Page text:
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What Is A Good Headstock Length?


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Guys,

I am in the middle of designing a guitar, and have no idea what I am going to do with the headstock at present. I am away from my house, and have to VPN in to get to the internet (don't ask, I can't answer), so where I am is rather... out of the way so to speak.

I know that one of my guitars has a headstock, measuring from the rear of the locking nut to the longest tip, of around 7" at about a 13° angle. Another of my guitars has a headstock length of approximately 6" from the nut (not locking) at approximately an 11° angle. These were measured by my son who has no real clue what he is doing when looking at a tape measure and relayed to me over the phone. I have decided to stick with the PG "standard" of 13° angle but I have no idea what I am going to shape the headstock to look like.

So... My real question is, what would be a good "average" length of headstock to design in to ensure that I can do whatever comes to mind during build time? 7"? Should I leave extra "just in case"? I am going to have a friend laminate the wood (maple and purpleheart... I loved the look of whoever did that a couple of years ago) and pre-cut it from my plans when I email them to him so that when I get home I can start to fly on it. I will be unemployed when I get home, so I figure I could take a bit to build something that I will enjoy for a while before I start getting serious about working my life away again.

Opinions please.

Oh, and "Mr. Calvert", I will be back in Florida very soon. Can't tell you where I am presently, but it isn't close. I remember you saying something about coming to the east coast and meeting up a couple of years ago. :D If it's still an option, I would love to.

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About 6 or 7....oh, guitar headstock, right.

Well, tuner position and string angle are the only things that really matter with the length of the headstock. My strat is about 7.25", that gives you more than enough room for 6-in-a-line, so that's the most you'd ever need because any other configuration(excluding more than 6 strings) can only take up less space. Well, unless you do some crazy thing where the string pull is all funky and off-center.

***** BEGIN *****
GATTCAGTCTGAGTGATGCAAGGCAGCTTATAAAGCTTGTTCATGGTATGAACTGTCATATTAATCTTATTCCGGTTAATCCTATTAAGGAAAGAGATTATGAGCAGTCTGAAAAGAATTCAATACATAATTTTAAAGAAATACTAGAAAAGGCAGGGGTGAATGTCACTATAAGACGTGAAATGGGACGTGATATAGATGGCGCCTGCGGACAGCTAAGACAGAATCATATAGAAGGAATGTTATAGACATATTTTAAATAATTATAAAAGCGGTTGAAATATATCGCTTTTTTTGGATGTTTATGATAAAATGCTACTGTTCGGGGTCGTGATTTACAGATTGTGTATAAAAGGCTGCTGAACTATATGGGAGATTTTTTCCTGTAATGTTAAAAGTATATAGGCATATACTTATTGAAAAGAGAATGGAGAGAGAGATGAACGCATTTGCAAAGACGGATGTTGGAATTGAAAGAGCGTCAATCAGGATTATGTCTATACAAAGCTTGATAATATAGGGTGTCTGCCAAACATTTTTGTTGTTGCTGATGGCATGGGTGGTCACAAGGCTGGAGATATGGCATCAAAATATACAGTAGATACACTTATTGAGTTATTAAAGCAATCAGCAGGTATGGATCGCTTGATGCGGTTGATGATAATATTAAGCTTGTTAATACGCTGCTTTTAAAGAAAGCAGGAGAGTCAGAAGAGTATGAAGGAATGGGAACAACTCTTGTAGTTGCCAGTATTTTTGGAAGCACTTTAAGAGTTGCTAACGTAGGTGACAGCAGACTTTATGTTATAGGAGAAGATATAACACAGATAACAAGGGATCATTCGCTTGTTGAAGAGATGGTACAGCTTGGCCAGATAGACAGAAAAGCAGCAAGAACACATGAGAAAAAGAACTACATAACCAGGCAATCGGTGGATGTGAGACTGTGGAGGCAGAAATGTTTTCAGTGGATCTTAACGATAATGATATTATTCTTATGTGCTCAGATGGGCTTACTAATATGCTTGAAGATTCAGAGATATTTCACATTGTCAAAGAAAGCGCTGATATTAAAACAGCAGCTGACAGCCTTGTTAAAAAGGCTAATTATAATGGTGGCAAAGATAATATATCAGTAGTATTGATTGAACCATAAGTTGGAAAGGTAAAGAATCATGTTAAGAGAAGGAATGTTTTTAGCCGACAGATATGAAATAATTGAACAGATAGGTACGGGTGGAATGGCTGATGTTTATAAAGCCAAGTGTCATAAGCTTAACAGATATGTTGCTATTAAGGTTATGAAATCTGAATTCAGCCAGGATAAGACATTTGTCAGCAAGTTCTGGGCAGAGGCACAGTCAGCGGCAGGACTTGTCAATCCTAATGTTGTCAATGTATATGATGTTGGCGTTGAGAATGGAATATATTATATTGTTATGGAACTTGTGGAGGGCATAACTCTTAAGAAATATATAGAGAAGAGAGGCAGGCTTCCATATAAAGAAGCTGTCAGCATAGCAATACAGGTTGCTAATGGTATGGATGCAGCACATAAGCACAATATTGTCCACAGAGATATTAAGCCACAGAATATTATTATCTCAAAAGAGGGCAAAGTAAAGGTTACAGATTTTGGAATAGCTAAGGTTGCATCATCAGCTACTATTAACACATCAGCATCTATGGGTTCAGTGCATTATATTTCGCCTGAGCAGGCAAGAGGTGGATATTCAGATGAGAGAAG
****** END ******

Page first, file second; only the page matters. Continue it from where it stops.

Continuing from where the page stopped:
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I would have a plan and work from that before I start putting wood together. A headstock only needs to be big enough to hold the tuners in the places where you want them, but it seems like Murphy's law dictates if you make preparations for a 7 inch headstock, when you decide on a shape you really like, it will need a 7 1/2" headstock. I just find it more helpful in the end to have a pretty much fully worked out design before I start building. That said, your situation sounds a little bit different with folks helping you out and such - I'd leave a little extra if you can - the uncut headstock neck blanks I've seen for a 3x3 headstock have been around 8 3/8" inches long. You can make a headstock any length that will hold your tuners, though. I have a build with a headstock that's just over 5 inches long.

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I usually go with ~8" to be safe. This is longer than necessary, but leaves you extra. Also I always keep the neck blank longer than needed on the other end. I've found that in cutting and laminating a scarf joint, you lose a lot more length than you expected (about 1/4" I think?). It's easier for me to mark out the length of the neck blank and the length of the headstock from the start of the head angle, after it's been laminated.

I agree with J though, you should be working from a plan before you start cutting wood... unless you're leaving your headstock shape up to your artistic whim when you go to cut it. There's nothing wrong with that as long as you know what you're doing and have your tuner positions plotted out.

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I usually go with ~8" to be safe. This is longer than necessary, but leaves you extra. Also I always keep the neck blank longer than needed on the other end. I've found that in cutting and laminating a scarf joint, you lose a lot more length than you expected (about 1/4" I think?). It's easier for me to mark out the length of the neck blank and the length of the headstock from the start of the head angle, after it's been laminated.

I agree with J though, you should be working from a plan before you start cutting wood... unless you're leaving your headstock shape up to your artistic whim when you go to cut it. There's nothing wrong with that as long as you know what you're doing and have your tuner positions plotted out.

I have been trying to work out what I want to do with it, but like music, nothing I "invent" has not been done before. The problem with my design is just that. I thought I had a fairly unique body variation of a strat, and lo and behold there is one exactly like what I was doing already on this site, no less. Hadn't seen it before I got everything drawn up, and figure I am gonna stick with it anyway. I can gut the plan, but why not "do it on the fly" when I am down to the body shaping?

The plans I have drawn are finished, but they are going to be tweaked, which is why I am going to throw extra room in for what ever I decide to do with the headstock. I think I'll throw in that extra 1 1/2" as mentioned before and draw it 8 1/2" to leave plenty of room. Thanks for the replies.

I am well aware of the plan to build and build to plan. Not my very first rodeo, but I couldn't visualize where I am currently what length would be safe.

Hope to be home soon and with pictures to share. (Of the build.)

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